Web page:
Indeed, the earliest extended reference to Gaelic in MacDiarmid’s prose writing was in his article for the Scottish Educational Journal on Ruaraidh Erskine of Marr, later collected in Contemporary Scottish Studies. Erskine, a fluent Gaelic speaker, had been the vice president of the devolutionist Scottish Home Rule Association, which had been established after the introduction of the First Irish Home Rule Bill in 1886, but by the early years of the twentieth century Erksine was calling for an Independent Scottish state which he envisaged as part of a Celtic federation, as advocated by his bilingual Gaelic/English periodical Guth na Bliadhna. Like MacDiarmid, Erskine was greatly influenced by the Russian Revolution and the Easter Rising, and by 1921 he had formed the Scots National League, which was to be one of the organisations to merge into the National Party of Scotland in 1928. MacDiarmid was in contact with Erskine at least as early as March 1923, and would travel with him to the 1928 Tailteann Games in Dublin as a guest of the Irish Free State (New Selected Letters 18). In his article for the Scottish Educational Journal, MacDiarmid describes Erskine as having “maintained intact in himself, if nowhere else, the indefeasible unity of Scotland, its sovereign independence, and a centre in which the ‘Anima Celtica’ has lain in no spell-bound trance, but continued to function, if not freely, faithfully”, and as being “the very core and crux of the Gaeltacht” (Contemporary 284-5). MacDiarmid goes on to draw parallels between his understanding of Scots literature and Erskine’s use of Gaelic, arguing that “Gaelic letters have been cut off, pretty much as Braid Scots have been but to somewhat different effect” and complementing Erskine’s “experimental Gaelic arts and letters” and the way in which this has been “related to appropriate elements of European culture elsewhere” (285-6).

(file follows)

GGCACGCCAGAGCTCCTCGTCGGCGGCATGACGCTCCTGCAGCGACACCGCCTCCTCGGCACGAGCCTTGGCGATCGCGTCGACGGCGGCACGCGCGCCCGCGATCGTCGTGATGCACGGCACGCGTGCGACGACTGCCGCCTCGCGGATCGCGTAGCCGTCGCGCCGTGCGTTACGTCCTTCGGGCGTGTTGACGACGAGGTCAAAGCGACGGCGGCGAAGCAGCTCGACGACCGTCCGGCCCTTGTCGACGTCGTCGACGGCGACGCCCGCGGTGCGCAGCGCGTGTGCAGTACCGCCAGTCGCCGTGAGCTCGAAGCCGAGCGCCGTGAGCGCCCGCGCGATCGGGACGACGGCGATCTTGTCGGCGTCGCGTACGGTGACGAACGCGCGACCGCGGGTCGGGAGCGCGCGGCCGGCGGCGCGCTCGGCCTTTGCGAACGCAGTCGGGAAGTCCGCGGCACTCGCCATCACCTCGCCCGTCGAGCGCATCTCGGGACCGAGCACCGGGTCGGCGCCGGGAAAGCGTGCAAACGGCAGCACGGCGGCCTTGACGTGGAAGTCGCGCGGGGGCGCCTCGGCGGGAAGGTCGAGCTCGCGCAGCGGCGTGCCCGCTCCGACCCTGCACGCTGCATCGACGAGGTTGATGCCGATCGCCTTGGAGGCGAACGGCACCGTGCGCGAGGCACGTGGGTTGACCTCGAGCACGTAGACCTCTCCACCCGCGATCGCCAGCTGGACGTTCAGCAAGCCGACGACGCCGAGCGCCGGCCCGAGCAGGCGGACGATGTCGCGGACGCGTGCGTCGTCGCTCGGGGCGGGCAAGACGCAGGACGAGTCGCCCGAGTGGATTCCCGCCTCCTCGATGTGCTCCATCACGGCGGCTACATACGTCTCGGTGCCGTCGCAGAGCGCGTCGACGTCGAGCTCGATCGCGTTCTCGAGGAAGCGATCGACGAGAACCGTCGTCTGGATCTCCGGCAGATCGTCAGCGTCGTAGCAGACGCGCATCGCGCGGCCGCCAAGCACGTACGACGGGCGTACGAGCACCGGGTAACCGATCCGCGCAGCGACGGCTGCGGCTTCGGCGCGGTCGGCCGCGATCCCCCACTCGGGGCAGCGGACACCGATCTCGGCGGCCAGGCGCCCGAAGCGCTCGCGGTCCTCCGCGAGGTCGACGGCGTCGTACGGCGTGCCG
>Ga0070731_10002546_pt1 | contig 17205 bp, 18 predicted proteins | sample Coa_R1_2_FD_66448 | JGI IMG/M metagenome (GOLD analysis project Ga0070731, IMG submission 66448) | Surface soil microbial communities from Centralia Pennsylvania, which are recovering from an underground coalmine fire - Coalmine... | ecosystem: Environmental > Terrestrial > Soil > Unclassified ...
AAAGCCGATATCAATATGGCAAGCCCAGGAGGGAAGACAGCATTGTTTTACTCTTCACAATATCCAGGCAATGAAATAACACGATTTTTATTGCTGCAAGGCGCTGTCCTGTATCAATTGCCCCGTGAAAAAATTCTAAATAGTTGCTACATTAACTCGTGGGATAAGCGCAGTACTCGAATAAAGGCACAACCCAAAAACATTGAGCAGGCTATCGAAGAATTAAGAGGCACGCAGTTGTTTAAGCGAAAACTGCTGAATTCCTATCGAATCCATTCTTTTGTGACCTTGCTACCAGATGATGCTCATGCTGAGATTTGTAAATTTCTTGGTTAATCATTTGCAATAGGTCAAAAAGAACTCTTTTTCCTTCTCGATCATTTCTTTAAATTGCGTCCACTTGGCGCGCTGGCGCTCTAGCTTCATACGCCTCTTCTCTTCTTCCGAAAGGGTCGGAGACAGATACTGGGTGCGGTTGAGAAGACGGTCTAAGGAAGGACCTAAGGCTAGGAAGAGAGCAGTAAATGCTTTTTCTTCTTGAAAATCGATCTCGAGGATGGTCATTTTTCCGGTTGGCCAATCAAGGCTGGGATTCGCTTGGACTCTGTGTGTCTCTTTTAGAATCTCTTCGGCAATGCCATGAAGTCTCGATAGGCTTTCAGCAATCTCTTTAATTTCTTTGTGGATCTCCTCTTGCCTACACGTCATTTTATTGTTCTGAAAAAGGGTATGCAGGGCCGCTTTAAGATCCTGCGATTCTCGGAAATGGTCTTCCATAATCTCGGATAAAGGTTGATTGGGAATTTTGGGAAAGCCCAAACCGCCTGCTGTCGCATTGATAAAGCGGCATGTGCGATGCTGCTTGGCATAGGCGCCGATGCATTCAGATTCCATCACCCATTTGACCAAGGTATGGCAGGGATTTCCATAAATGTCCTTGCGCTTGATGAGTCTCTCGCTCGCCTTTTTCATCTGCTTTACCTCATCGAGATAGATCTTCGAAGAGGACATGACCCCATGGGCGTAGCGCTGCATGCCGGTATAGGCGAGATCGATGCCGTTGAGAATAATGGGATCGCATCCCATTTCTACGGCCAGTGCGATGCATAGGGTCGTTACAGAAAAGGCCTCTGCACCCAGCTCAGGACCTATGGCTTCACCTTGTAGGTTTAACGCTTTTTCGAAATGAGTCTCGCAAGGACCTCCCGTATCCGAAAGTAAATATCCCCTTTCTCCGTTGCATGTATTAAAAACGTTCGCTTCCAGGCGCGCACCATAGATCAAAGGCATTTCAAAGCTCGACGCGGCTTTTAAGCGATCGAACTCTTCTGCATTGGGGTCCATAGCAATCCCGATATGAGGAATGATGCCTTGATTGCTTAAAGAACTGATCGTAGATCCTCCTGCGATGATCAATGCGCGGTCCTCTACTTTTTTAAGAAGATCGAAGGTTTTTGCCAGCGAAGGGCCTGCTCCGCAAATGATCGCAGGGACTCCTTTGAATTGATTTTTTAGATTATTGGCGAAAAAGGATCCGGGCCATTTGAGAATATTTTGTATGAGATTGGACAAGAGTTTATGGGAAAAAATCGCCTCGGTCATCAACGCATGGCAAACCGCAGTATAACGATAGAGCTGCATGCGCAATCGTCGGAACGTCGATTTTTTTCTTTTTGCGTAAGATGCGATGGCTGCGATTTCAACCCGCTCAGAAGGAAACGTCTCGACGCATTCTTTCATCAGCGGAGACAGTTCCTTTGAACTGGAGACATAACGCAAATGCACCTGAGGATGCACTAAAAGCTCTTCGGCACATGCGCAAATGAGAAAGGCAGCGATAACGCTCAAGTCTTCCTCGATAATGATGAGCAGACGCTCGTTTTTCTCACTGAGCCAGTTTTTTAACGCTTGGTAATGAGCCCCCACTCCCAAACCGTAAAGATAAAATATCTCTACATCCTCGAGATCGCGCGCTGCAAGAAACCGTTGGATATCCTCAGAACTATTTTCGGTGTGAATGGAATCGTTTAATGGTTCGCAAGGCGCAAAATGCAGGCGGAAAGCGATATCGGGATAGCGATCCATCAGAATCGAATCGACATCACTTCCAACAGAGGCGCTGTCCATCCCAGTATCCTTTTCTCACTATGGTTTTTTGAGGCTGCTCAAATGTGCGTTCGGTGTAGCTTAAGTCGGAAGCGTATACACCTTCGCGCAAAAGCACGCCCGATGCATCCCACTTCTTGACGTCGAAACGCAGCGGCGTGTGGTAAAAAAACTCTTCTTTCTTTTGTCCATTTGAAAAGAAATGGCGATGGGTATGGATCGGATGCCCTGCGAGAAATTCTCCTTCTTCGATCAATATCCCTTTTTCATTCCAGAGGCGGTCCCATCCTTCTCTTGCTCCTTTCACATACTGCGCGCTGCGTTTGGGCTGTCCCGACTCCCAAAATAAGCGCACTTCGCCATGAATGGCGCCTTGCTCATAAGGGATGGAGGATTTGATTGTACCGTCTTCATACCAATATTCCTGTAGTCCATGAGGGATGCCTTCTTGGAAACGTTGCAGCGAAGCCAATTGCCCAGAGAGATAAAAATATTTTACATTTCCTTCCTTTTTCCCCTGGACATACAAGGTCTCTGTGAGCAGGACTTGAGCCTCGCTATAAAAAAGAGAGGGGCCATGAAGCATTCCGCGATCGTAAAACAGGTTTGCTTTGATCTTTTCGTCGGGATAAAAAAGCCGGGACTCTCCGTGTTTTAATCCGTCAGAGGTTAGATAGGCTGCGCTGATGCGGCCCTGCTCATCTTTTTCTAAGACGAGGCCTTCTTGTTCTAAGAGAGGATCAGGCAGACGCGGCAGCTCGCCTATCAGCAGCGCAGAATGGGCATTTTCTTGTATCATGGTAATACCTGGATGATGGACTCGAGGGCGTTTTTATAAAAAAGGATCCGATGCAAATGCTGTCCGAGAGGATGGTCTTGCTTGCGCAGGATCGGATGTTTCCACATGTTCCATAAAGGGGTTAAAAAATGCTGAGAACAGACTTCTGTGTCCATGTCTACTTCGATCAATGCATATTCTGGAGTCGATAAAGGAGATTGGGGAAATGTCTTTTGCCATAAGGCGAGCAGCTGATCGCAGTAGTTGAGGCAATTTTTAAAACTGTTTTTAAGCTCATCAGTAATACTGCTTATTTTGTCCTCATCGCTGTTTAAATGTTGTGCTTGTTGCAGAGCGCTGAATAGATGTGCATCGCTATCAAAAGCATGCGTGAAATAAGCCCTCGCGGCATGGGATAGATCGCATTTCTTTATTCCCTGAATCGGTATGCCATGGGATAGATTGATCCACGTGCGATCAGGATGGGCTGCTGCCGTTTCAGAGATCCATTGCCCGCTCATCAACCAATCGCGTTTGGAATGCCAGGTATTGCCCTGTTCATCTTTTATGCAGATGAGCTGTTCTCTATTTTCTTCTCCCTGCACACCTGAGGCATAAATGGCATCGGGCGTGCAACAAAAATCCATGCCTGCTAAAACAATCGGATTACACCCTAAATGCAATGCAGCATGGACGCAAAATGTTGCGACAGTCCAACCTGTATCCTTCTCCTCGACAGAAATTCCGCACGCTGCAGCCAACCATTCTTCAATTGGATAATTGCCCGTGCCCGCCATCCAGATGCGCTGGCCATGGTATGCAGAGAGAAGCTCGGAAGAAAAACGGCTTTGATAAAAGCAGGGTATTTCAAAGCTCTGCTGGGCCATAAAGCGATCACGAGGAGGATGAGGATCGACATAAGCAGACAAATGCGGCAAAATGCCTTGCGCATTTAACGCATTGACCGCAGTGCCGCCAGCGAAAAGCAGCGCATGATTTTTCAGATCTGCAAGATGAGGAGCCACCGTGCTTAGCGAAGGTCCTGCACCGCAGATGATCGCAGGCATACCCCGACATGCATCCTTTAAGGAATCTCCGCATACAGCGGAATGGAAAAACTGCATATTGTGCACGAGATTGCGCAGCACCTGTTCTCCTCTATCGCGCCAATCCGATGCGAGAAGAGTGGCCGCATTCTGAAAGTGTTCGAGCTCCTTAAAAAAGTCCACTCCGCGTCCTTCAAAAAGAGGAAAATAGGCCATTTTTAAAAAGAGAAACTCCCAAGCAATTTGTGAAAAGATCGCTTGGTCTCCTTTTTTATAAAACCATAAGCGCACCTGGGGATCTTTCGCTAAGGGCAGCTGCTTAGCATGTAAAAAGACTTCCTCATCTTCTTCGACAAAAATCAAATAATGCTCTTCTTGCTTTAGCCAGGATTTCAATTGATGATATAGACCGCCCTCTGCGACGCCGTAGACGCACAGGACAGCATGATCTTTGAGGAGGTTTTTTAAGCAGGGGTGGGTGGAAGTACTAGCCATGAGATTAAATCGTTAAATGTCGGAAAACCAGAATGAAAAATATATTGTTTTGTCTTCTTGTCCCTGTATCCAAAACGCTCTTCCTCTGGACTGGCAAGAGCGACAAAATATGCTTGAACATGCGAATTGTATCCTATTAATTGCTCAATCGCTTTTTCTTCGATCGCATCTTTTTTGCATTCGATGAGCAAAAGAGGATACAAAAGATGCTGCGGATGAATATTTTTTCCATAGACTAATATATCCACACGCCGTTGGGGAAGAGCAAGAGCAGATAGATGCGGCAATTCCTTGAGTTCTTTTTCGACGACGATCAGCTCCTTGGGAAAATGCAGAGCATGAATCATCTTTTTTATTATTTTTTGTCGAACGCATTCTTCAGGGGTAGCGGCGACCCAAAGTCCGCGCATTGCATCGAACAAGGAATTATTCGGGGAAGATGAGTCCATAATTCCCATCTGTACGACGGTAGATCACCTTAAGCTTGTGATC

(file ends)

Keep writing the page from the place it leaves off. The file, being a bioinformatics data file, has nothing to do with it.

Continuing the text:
By 1927 MacDiarmid’s respect for Erskine’s ideas had evolved to become what appears to be a strategic change in direction for the Scottish Renaissance. In Albyn, MacDiarmid claims that “[t]he Scottish Renaissance Movement is even more concerned with the revival of Gaelic than Scots”, despite his suspicion that “it is questionable whether Gaelic has any similar alignment with the ‘becoming tendencies’ in Weltliteratur” that were a key element in MacDiarmid’s support for the use of Scots as a literary language. By this point the Scottish Renaissance regarded “Scotland as a diversity-in-unity to be stimulated at every point”, both linguistically — “it is prepared to develop along trilingual lines” — and politically: it is the “recognition of [the] interdependence” of “Scottish Nationalists, Catholics and Socialists” upon which not only “the realizable proportion of the ideals of each but a Scottish Renaissance of international consequence” depended (4-5; 37). Albyn also includes the first description of what was to become the “Gaelic Idea”: a “Scottish Idea” that is “complementary to Dostoevsky’s ‘Russian Idea’” (Selected 22; 18). By the December of 1927, MacDiarmid was claiming that the “Scottish Idea” could only be developed by recovering Scotland’s “relinquished potentialities” (53). In Scottish Gaelic Policy The way forward was clear: